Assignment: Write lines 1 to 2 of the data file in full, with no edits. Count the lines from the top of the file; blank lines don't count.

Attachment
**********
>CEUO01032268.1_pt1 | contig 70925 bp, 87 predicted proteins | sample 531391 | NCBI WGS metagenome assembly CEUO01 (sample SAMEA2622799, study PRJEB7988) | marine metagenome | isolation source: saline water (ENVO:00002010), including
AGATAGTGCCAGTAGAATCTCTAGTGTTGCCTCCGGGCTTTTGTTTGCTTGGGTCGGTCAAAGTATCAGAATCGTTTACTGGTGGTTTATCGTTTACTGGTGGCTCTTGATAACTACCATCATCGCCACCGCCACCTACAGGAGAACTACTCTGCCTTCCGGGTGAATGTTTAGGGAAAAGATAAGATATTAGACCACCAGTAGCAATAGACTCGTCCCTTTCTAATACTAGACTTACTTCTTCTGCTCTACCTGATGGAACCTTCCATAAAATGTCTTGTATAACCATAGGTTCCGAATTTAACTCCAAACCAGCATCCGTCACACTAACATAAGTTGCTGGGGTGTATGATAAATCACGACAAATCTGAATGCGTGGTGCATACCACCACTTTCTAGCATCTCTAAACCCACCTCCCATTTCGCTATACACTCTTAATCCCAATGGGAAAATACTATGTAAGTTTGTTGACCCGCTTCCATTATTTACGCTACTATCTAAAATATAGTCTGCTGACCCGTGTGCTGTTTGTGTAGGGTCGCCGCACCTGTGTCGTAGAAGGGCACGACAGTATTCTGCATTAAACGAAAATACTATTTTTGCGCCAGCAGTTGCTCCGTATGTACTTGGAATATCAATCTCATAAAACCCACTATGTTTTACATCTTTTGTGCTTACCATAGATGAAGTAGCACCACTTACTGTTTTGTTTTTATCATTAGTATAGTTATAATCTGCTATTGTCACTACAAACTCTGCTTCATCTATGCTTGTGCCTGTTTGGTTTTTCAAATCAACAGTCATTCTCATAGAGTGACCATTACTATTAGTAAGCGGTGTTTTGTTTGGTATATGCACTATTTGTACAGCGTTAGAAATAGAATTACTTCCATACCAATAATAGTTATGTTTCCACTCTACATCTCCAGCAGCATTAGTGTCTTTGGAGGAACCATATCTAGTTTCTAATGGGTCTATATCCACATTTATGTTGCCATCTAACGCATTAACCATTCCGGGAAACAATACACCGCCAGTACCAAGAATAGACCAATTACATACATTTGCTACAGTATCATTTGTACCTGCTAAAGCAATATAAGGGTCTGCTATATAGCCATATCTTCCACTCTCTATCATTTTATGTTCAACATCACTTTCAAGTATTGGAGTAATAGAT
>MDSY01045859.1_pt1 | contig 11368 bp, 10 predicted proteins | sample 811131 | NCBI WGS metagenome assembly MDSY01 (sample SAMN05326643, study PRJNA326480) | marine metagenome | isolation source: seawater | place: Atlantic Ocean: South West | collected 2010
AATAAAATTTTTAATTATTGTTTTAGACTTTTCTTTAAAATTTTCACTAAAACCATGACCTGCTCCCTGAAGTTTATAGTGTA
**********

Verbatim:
>CEUO01032268.1_pt1 | contig 70925 bp, 87 predicted proteins | sample 531391 | NCBI WGS metagenome assembly CEUO01 (sample SAMEA2622799, study PRJEB7988) | marine metagenome | isolation source: saline water (ENVO:00002010), including
AGATAGTGCCAGTAGAATCTCTAGTGTTGCCTCCGGGCTTTTGTTTGCTTGGGTCGGTCAAAGTATCAGAATCGTTTACTGGTGGTTTATCGTTTACTGGTGGCTCTTGATAACTACCATCATCGCCACCGCCACCTACAGGAGAACTACTCTGCCTTCCGGGTGAATGTTTAGGGAAAAGATAAGATATTAGACCACCAGTAGCAATAGACTCGTCCCTTTCTAATACTAGACTTACTTCTTCTGCTCTACCTGATGGAACCTTCCATAAAATGTCTTGTATAACCATAGGTTCCGAATTTAACTCCAAACCAGCATCCGTCACACTAACATAAGTTGCTGGGGTGTATGATAAATCACGACAAATCTGAATGCGTGGTGCATACCACCACTTTCTAGCATCTCTAAACCCACCTCCCATTTCGCTATACACTCTTAATCCCAATGGGAAAATACTATGTAAGTTTGTTGACCCGCTTCCATTATTTACGCTACTATCTAAAATATAGTCTGCTGACCCGTGTGCTGTTTGTGTAGGGTCGCCGCACCTGTGTCGTAGAAGGGCACGACAGTATTCTGCATTAAACGAAAATACTATTTTTGCGCCAGCAGTTGCTCCGTATGTACTTGGAATATCAATCTCATAAAACCCACTATGTTTTACATCTTTTGTGCTTACCATAGATGAAGTAGCACCACTTACTGTTTTGTTTTTATCATTAGTATAGTTATAATCTGCTATTGTCACTACAAACTCTGCTTCATCTATGCTTGTGCCTGTTTGGTTTTTCAAATCAACAGTCATTCTCATAGAGTGACCATTACTATTAGTAAGCGGTGTTTTGTTTGGTATATGCACTATTTGTACAGCGTTAGAAATAGAATTACTTCCATACCAATAATAGTTATGTTTCCACTCTACATCTCCAGCAGCATTAGTGTCTTTGGAGGAACCATATCTAGTTTCTAATGGGTCTATATCCACATTTATGTTGCCATCTAACGCATTAACCATTCCGGGAAACAATACACCGCCAGTACCAAGAATAGACCAATTACATACATTTGCTACAGTATCATTTGTACCTGCTAAAGCAATATAAGGGTCTGCTATATAGCCATATCTTCCACTCTCTATCATTTTATGTTCAACATCACTTTCAAGTATTGGAGTAATAGAT